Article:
Since I am an ‘outlier’, so different that even people who know me well misunderstand me more often than not, no doubt you’re puzzled by some of the things I’ve referred to. I was born with poor vision and crossed eyes. Some of my earliest memories are of visits to eye doctors - and getting yelled at because I squirmed and tried to get away from the bright lights. It took until I was in third grade for a specialist, one of the most prestigious eye doctors in the state, to figure out that I was legally blind. Obviously, my poor vision had a huge influence on my life.

On top of that, a lot of people were always asking “What’s wrong with you?” Almost no one ever took me seriously. As an example, when I was ten, my pediatrician was digging wax out of my ears, and I screamed in pain until he yelled at me for being a “crybaby”. That stung almost as much as my ear, and made me shut up, until he was done. Then, my ear tickled, so I put my hand up to scratch it - and pulled it away covered in blood. The doctor simply looked at my mother and said “How was I supposed to know he had hair growing in his ears?”

As much as it stung that he couldn’t even be bothered to apologise for ripping so many hairs in my ear out by the roots that blood poured out for half an hour afterwards, or for calling me a crybaby for yelling in pain at that sensation, he wasn’t as terrible a doctor as you might imagine. That story illustrates the way most people react to me. My second grade teacher and the school nurse both called me a liar in front of the whole class for saying I couldn’t see things at the same distance everyone else could. They tried to force me to read books at a “normal” distance. Over and over again.

Even when I was grown up, things like this continued to happen to me, and even people who knew what I was going through would have what I found to be a most frustrating sympathy with the offenders. I heard, “It’s just something about you. I can’t explain it, but you almost ask for it.” so often I could recite the words by heart. And then there were the quirks I had I never told anyone about, or tried to bury or conceal somehow. I doubted my own sanity a lot more often than I was willing to admit to anyone else. So what was the explanation? Finally, in the summer of 2010, someone made a remark that got me thinking. By then, I’d already heard of Aspergers. I’d even thought a lot of things about it sounded very much like me. But there were other things that weren’t like me at all.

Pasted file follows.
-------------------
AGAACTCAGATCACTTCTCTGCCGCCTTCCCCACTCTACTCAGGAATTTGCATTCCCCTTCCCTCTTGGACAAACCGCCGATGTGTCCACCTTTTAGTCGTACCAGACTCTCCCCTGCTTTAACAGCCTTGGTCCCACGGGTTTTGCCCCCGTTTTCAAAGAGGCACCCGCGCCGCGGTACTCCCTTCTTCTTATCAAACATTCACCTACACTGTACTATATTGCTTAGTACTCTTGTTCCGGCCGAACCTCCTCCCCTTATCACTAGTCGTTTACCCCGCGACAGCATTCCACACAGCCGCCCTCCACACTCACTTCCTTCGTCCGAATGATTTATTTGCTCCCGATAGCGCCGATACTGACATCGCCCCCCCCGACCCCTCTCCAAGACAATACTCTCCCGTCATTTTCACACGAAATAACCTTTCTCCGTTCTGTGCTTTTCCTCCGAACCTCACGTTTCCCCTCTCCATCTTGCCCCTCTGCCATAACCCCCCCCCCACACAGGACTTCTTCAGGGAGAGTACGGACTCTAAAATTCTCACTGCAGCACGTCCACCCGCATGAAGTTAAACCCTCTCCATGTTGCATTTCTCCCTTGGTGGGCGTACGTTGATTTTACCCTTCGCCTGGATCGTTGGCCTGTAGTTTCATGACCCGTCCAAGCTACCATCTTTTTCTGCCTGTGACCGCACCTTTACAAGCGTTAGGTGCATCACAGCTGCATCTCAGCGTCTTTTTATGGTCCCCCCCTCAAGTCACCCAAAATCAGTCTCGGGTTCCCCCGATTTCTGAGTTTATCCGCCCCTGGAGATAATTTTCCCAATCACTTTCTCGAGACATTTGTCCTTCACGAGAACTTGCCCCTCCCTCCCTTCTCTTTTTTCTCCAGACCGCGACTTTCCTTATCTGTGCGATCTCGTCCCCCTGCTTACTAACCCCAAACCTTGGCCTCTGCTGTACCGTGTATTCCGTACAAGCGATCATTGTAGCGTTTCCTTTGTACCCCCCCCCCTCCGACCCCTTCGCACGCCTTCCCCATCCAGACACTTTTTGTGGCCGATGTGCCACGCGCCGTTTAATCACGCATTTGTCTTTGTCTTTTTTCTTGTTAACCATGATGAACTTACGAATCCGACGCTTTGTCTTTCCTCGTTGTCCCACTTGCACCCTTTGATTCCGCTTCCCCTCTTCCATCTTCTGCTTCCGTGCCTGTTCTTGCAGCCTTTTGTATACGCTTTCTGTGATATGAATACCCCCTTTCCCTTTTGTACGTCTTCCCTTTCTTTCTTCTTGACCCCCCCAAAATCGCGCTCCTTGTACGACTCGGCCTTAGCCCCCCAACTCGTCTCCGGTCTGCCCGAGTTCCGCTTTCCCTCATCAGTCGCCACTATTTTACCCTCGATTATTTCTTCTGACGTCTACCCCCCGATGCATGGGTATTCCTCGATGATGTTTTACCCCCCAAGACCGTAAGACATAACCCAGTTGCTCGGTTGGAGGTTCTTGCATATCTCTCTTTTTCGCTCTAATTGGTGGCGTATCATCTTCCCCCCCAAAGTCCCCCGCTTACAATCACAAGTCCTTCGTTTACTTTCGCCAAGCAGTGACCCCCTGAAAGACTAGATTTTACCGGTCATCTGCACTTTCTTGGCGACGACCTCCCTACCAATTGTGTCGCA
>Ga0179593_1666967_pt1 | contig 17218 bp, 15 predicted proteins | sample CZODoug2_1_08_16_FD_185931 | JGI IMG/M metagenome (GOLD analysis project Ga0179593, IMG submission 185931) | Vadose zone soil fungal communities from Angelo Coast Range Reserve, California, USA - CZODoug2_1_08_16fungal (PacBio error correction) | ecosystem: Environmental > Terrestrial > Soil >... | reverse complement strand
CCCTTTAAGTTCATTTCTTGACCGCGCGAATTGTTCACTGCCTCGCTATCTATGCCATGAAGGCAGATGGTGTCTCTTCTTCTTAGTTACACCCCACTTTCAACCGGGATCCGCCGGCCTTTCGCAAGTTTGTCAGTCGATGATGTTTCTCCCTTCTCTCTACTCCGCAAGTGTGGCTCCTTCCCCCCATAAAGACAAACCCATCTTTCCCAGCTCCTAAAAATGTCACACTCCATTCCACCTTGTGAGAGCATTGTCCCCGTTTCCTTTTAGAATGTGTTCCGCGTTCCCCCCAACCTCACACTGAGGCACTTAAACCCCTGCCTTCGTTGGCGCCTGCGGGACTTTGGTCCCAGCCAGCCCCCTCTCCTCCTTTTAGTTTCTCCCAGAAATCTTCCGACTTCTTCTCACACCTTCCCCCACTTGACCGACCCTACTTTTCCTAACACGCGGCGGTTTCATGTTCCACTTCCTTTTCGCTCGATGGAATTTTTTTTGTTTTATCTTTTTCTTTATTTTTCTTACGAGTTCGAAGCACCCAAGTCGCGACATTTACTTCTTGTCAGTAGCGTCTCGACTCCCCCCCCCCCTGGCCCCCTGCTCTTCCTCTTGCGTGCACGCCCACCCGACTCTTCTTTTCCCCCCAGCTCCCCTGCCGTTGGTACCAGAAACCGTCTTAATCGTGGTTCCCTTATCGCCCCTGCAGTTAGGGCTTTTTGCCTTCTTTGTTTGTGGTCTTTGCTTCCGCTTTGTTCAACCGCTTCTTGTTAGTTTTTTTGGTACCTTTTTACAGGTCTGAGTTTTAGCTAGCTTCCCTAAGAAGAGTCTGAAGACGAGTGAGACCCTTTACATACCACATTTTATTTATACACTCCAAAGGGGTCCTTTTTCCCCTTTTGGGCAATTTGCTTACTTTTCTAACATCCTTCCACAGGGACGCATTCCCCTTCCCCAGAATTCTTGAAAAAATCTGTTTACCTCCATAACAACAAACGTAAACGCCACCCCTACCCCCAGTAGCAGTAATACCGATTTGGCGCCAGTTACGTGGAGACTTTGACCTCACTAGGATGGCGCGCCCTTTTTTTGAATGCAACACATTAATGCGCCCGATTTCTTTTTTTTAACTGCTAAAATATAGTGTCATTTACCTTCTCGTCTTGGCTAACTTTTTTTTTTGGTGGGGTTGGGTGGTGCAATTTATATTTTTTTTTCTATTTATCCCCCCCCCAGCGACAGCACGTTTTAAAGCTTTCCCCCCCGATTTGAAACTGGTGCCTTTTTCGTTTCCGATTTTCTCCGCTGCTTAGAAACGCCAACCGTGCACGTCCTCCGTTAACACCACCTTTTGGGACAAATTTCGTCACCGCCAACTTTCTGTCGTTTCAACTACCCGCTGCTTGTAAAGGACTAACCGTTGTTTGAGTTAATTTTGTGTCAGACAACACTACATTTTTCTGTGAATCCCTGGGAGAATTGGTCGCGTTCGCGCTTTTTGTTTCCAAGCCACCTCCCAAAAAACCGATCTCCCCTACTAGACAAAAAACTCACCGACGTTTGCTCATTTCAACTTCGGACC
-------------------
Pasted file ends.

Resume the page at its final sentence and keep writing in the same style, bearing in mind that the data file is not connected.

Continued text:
This time, I decided to really look into it, to settle the matter and figure it out one way or the other rather than wondering. When I was younger, no one even knew about Aspergers. And getting a formal diagnosis as an adult is a lot harder and more expensive than I was prepared to handle, but I could research it, and consider what I learned as it applied to me. After all, who knows me better than I do? So I did - and I still didn’t think I had Aspergers, until I realised something. The things I was sure didn’t apply to me were things other people often said about me - things I felt were unfair. So what if this was describing what someone with Aspergers looked like to a person on the outside? In that case, the description fit me amost perfectly. I did more reading, and met other people like me online. For the first time in my life, I was among other outcasts who thought I made sense. And they all thought the ‘experts’ didn’t understand us very well, either. Even people who had been formally diagnosed thought that.